Manila cops face raps over drug war slays | Inquirer News

Manila cops face raps over drug war slays

/ 06:30 AM September 29, 2017
Denisse David and Normita Lopez file their complaints against the Manila Police District officers accused of killing in their sons in purported anti-drug operations. Photos: Vince F. Nonato.

Denisse David and Normita Lopez show the complaints they are filing at the Office of the Ombudsman on Thursday. —Vince F. Nonato

The parents of two suspects killed in the government’s antidrug campaign have filed criminal complaints in the Office of the Ombudsman against seven members of the Manila Police District (MPD).

Launched with the help of lawyers allied with militant and human rights groups, the legal action came in the wake of a Social Weather Stations survey showing that the majority of Filipinos doubt the usual police statements about drug suspects being killed because they had initiated a gunfight.


A complaint for murder and planting of evidence was filed on Thursday against Chief Insp. Leandro Gutierrez, Police Officer 3 Joel Pelayo, PO3 Ponciano Barnedo, PO2 Osmond Pring, and PO1 Edgardo Lacson in connection with the Jan. 20 killing of John Jezreel David, 21.

A similar complaint was filed against Senior Insp. Jojo Salanguit and PO3 Gerry Geñalope and three John Does for the death of Djastin Lopez, a 23-year-old epileptic, on May 18.


The respondents were all from MPD’s Station 11.

In their complaint affidavits, the parents of David and Lopez denied that their slain children used drugs and owned firearms.


David’s father Denisse recalled that he last saw his son alive when he left for work on the night on Jan. 18. When David, a hotel room attendant, failed to return home, his father learned from the hotel supervisor that David left the hotel with coworker Kim Ocenar on the morning of Jan. 19.

Two days later, Denisse heard that two policemen had approached a watchman in his barangay to look for the families of two “roomboys” detained at Station 11.

Denisse rushed to the station but did not see his son among the detainees. One of them, however, shouted to tell him that three persons who were “natokhang” were later “brought to Delpan and you better check if your son was one of them.”

Natokhang was derived from “Oplan Tokhang,” the police antidrug campaign that encourages drug users and pushers to surrender so they can be referred to rehabilitation programs. But Tokhang has also acquired a darker meaning since many surrenderers were later killed either in police operations or vigilante-style attacks.


3 bodies

Homicide section officers at Station 11 advised Denisse to go to Cruz Funeral Parlor to check the bodies of three men killed in Delpan. Before leaving, he was asked if his son was a “shabu” (crystal meth) user. He said no.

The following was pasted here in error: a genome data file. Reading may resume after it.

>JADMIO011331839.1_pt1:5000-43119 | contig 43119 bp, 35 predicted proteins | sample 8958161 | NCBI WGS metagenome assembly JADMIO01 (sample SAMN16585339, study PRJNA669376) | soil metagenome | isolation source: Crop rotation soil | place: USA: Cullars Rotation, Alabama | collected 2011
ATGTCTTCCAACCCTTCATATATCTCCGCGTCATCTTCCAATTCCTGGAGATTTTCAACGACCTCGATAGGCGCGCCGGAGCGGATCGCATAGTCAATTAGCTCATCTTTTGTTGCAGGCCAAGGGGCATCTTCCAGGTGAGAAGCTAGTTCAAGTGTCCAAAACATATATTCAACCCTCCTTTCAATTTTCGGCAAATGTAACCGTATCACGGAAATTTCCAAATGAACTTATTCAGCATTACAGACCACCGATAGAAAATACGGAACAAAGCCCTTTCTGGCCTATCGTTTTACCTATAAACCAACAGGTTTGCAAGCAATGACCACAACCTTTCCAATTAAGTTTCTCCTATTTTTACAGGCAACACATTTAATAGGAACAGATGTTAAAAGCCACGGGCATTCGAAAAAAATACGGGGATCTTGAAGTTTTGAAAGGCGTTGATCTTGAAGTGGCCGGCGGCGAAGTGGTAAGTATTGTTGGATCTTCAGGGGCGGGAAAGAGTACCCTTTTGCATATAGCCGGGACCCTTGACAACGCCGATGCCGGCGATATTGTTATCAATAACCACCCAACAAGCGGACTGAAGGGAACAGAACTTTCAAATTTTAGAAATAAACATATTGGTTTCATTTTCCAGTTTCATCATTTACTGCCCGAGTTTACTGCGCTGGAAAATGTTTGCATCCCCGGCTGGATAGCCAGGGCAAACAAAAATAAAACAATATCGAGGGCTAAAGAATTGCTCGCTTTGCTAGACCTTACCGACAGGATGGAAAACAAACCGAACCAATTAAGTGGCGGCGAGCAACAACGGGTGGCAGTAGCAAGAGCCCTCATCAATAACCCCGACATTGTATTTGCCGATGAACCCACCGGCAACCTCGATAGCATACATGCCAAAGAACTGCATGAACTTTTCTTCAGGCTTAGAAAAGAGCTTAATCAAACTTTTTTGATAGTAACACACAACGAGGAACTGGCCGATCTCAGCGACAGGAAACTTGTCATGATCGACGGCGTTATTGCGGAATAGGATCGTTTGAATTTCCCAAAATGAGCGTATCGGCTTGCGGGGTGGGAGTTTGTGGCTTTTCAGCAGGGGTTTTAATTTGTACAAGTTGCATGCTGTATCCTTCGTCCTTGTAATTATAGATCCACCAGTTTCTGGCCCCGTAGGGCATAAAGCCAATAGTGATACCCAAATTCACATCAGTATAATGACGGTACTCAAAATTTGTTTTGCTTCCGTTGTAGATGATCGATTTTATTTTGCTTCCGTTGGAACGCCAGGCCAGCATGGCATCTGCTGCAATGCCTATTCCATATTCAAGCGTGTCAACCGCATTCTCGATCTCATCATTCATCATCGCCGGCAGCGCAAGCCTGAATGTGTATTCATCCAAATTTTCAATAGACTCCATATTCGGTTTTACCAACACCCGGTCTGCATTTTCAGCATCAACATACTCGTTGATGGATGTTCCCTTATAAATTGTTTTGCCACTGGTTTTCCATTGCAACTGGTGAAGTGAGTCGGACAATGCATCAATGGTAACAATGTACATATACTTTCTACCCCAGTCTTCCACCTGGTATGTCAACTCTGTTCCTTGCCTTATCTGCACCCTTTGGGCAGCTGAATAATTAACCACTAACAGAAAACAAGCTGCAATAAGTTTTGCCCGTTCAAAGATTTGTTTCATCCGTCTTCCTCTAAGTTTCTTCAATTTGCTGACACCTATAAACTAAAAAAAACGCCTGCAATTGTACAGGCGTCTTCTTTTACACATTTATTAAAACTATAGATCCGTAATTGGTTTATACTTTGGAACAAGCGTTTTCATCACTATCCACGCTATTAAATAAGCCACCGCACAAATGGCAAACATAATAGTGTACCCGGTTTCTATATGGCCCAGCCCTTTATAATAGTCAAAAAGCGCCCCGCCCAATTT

Denisse found his son’s body at the funeral parlor but was only allowed to claim it after waiting for the autopsy and paying P12,000. His son’s valuables, along with the motorbike he used to go to work, could no longer be found.

The father was later furnished an MPD spot report of a buy-bust operation around 11 p.m. on Jan. 20 at the corner of Delpan and Lara Streets in Binondo.

The report showed that David and two other suspects “fought back” against the arresting officers before they were killed. The officers also recovered three guns, five plastic sachets of shabu, and the P500 buy-bust money from the trio, it said.

Doing his own investigation, Denisse learned from residents in the Delpan area that several policemen, some in civilian clothes and masks, did conduct an operation that night. The residents recalled seeing a motorcycle carrying two men—with the backrider in handcuffs—and later hearing gunshots.

In the second complaint, Lopez’s mother Normita said she last saw him alive around 5 p.m. on May 18, when he went for a walk toward the train tracks at the Hermosa-Pilar area in Tondo.

An hour later, Normita was advised by neighbors to contact her son as they noted the “police presence” in the site where he went. She later learned from her brother-in-law that Djastin was killed by the police.

‘Huwag po’

Officers securing the site did not allow her to approach the body right away and told her to see the barangay chair first. She finally saw her son’s remains at Archangel Funeral Homes the next day.

Normita cited eyewitness accounts saying Djastin was talking with a friend when they were approached by plainclothesmen. The friend was able to run and hide, but the sickly Djastin could not go far.

According to a witness, she said, one of the officers grabbed Djastin as the young man raised his hands and yelled “Huwag po, huwag po, suko na po ako. (Please, don’t. I give up).”

“They pushed him till he hit the ground face up. Then they shot him,” she said, adding that the witness saw her son in death throes (nangisay).

After the shot, one officer slapped the fallen Djustin and shot him a few more times when he kept moving, she said.

Normita’s complaint noted that an MPD spot report dated May 18 described Djastin as a suspect in the murder of a certain Michael Turla. And yet the May 14 police report on Turla’s death did not name Djastin as a suspect, it said.

Then on June 9, the MPD issued a “progress report” on Djastin’s death, this time saying he was killed in a buy-bust operation, the complaint said.

“The police keep changing their story,” Normita said. “My son was weak and sickly. He was epileptic. In that condition, he couldn’t fight back against the police.”

The two complaints were filed with the help of the National Union of People’s Lawyers–National Capital Region. Members of the human rights group Rise Up held a Mass outside the Ombudsman building in Quezon City after the filing.

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TAGS: antidrug campaign, criminal complaints, drug war slays, Manila Police District (MPD), Oplan Tokhang
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